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Common Treatment Related Issues and Solutions During Proton Therapy: Seven Years of Experience at a Proton Therapy Center

Y Zheng

Y Zheng1*, S Rana2 , H Singh3 , T Twyford3 , L Zhao4 , J Gao5 , M Chacko3 , E Ramirez 6,(1) Atlantic Health System, Morristown, NJ, (2) Miami Cancer Institute , Miami, FL, (3) Procure Proton Therapy Center, Oklahoma City, OK, (4) St. Jude Children's Research Hospital, Memphis, TN, (5) Northeast Louisiana Cancer Institute, Monroe, LA, (6) FOUNTAIN VALLEY , CA


SU-I-GPD-T-209 (Sunday, July 30, 2017) 3:00 PM - 6:00 PM Room: Exhibit Hall

Purpose: The complexity of proton machine and beam delivery technique often lead to issues during patient treatment. How to solve the issue promptly and make right decisions could be challenging due to issue complexity, time constraint, and lack of experience. The purpose of this study is to present common issues and the corresponding solutions based on over seven years of experience at a proton center.

Methods: Our center is comprised of a 230 MeV cyclotron, one fixed beam room, two inclined beam rooms, and one gantry room. Uniform scanning beams are used in all treatment rooms. Mosaiq (Elekta, Sweden) is employed for radiation treatment record and verification. The VeriSuite patient positioning and verification system (MedCom, Germany) was used for image viewing and registration. During patient block checks or treatments, the radiation therapist will call physicists when an issue related to setup or treatment occurs. The on call physicist will go to the treatment room, address the issue and follow up as necessary. The issue and its cause and solution will be recorded on an in-house spreadsheet, and periodically analyzed to facilitate physics training and clinical usage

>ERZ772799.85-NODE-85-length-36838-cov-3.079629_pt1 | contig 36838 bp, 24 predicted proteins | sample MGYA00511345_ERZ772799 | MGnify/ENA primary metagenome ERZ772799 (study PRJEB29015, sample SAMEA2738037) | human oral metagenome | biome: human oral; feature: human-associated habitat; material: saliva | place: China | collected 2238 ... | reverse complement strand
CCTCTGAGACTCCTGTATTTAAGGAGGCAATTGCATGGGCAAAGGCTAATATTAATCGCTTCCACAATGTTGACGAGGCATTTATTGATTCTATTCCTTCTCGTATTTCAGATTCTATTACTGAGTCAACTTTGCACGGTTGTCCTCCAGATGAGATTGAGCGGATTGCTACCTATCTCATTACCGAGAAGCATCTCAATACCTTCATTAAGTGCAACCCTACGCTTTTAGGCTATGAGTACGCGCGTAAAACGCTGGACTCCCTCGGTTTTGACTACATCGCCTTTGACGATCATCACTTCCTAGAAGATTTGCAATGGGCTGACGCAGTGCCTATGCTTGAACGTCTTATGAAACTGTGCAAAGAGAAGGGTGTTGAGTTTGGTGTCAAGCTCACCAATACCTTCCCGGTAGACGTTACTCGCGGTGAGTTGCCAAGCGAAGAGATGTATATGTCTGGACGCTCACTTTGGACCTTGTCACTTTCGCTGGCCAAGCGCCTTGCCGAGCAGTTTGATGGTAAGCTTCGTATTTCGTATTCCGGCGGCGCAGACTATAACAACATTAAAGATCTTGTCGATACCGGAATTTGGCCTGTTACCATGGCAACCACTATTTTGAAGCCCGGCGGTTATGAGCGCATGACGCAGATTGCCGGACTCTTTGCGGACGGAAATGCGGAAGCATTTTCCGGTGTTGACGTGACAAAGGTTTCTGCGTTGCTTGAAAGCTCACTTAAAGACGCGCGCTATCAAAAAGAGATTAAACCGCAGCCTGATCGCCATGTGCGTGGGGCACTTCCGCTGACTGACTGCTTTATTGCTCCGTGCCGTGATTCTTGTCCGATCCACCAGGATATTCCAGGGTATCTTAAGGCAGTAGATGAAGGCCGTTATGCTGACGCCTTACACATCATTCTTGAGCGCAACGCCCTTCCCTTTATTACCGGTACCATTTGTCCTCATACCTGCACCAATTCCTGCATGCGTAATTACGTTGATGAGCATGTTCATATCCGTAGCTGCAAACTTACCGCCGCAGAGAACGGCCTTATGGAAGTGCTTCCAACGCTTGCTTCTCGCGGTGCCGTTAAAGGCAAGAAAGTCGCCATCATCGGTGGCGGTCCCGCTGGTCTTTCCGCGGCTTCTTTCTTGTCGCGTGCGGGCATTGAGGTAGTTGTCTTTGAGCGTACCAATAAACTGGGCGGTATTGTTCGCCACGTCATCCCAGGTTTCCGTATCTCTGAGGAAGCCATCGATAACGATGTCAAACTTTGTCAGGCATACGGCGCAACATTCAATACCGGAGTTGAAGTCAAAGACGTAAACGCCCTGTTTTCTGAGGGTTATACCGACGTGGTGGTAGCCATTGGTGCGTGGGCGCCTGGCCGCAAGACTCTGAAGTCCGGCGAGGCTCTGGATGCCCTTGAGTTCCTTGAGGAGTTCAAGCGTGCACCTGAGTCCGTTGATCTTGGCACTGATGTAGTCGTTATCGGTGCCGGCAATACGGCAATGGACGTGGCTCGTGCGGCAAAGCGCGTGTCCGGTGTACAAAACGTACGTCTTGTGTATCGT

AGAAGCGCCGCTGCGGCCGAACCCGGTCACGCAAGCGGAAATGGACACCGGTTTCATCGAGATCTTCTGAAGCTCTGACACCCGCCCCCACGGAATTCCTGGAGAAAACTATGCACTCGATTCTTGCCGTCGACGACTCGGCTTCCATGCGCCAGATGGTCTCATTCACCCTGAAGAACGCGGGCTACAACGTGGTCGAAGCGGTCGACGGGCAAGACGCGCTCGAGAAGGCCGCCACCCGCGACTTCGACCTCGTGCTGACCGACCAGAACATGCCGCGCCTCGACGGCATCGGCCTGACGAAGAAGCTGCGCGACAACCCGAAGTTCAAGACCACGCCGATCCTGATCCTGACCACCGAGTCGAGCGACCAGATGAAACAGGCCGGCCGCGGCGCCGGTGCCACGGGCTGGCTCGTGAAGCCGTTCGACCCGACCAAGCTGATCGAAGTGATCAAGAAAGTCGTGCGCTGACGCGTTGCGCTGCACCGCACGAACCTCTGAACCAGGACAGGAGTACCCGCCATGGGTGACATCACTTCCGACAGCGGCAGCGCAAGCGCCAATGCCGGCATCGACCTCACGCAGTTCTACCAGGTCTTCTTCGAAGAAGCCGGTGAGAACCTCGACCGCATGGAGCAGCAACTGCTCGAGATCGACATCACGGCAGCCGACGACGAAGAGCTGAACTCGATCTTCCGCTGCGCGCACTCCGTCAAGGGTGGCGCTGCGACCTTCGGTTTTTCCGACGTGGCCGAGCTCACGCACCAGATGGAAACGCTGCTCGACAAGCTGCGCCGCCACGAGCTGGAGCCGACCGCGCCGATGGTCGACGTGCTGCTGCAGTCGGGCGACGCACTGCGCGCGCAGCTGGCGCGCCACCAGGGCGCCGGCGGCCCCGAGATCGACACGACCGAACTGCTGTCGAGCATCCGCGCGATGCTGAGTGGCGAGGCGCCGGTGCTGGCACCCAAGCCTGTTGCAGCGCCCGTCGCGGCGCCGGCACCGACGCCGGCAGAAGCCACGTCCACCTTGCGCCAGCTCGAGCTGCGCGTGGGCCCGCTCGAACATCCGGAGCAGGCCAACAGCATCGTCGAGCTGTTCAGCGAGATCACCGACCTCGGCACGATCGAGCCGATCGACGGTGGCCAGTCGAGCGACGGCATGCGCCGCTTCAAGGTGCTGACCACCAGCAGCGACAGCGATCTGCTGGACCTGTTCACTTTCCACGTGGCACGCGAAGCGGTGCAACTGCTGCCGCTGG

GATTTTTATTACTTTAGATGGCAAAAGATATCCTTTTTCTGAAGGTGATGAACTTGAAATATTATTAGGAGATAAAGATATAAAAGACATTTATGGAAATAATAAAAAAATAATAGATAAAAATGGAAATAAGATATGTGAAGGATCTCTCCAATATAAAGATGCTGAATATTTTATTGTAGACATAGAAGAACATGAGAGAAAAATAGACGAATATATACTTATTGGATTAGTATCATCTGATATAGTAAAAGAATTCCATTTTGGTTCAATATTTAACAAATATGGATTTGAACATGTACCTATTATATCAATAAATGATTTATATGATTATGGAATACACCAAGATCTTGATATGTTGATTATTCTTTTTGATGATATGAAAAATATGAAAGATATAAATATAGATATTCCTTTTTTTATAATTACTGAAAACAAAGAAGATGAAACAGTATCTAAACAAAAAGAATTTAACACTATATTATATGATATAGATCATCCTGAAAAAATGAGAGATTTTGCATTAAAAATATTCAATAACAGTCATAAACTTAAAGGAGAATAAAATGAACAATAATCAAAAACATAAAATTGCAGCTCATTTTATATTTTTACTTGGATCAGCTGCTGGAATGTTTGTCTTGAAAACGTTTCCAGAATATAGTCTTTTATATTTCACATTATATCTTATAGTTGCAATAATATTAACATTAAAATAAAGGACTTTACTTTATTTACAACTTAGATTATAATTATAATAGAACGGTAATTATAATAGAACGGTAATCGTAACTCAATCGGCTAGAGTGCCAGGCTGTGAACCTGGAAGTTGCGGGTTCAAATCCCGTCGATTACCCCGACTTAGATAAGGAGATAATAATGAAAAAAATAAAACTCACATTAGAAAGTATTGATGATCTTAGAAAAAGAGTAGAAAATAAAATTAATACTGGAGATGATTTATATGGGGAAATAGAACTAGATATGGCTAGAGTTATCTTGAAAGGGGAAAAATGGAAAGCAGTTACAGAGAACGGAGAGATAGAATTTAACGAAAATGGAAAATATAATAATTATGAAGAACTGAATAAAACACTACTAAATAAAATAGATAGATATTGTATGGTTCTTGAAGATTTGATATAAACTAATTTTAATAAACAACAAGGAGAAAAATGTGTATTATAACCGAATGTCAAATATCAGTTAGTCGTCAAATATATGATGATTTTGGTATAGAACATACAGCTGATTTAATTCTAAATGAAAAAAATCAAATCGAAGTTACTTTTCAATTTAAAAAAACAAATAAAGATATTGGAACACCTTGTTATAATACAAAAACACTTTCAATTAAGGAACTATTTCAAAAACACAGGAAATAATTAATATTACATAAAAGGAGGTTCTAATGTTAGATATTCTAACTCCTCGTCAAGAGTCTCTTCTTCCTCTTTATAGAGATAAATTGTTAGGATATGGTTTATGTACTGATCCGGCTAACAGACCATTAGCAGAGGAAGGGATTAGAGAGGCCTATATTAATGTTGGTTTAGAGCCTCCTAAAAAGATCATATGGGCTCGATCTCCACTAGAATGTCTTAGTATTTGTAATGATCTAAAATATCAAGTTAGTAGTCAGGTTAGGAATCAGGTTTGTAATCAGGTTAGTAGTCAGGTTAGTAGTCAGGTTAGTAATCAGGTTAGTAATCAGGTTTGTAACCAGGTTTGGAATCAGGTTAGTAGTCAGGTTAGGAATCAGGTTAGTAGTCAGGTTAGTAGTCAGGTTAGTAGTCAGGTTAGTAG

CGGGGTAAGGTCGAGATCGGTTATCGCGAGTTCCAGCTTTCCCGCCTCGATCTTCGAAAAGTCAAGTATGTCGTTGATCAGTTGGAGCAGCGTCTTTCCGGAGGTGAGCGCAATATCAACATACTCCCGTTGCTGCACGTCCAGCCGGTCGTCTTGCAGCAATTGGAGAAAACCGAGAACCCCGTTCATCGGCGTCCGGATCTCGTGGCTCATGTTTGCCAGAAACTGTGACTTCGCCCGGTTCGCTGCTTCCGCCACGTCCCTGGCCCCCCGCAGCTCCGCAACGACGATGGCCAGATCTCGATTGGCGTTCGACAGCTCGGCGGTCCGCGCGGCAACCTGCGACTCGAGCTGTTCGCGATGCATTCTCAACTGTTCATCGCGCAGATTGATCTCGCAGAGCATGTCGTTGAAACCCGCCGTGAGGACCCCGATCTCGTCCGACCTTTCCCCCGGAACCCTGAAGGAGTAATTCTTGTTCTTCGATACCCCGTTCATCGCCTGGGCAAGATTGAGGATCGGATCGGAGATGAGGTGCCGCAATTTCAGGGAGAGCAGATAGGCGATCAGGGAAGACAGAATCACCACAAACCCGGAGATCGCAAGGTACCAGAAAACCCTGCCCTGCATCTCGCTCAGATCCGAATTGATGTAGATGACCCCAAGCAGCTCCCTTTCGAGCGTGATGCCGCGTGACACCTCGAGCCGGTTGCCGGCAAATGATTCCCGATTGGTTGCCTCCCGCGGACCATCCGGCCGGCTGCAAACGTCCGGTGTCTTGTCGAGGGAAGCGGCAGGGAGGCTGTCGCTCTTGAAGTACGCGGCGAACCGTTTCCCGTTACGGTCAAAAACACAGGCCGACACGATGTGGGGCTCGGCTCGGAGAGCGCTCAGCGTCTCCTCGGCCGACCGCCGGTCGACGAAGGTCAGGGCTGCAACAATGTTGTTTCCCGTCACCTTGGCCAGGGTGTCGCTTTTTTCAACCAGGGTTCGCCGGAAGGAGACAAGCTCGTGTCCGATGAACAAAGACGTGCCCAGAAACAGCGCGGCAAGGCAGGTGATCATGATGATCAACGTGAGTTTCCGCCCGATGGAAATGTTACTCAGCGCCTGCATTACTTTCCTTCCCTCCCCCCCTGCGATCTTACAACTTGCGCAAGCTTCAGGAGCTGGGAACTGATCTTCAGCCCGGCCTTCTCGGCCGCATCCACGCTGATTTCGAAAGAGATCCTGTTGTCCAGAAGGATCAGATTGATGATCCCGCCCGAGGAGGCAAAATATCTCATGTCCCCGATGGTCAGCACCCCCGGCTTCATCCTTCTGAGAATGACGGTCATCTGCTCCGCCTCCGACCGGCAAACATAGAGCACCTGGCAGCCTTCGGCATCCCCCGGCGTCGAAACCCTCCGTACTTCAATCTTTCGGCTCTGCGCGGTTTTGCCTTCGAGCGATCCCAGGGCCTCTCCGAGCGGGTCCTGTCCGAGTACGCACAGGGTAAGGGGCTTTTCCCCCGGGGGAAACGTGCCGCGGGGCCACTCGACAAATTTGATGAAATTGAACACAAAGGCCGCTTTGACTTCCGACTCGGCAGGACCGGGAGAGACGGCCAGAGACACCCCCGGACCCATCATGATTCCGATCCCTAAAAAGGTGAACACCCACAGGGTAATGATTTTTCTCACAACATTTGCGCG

Results: In total, we have recorded over 120 issues, which were sorted into 5 categories: Morning QA, patient setup, imaging guidance, beam delivery, and others. Common issues in each category were analyzed and the corresponding solutions were provided. The database has been used for new physicist training as well as a reference for physicists to search for solutions when an issue comes up.

Conclusion: Knowing common issues during proton therapy and how to address them allows physicists to provide appropriate and timely clinical support. To achieve this goal, it is important to have an ongoing database and process to accumulate issues and solutions and encourage knowledge sharing among physicists and facilities.

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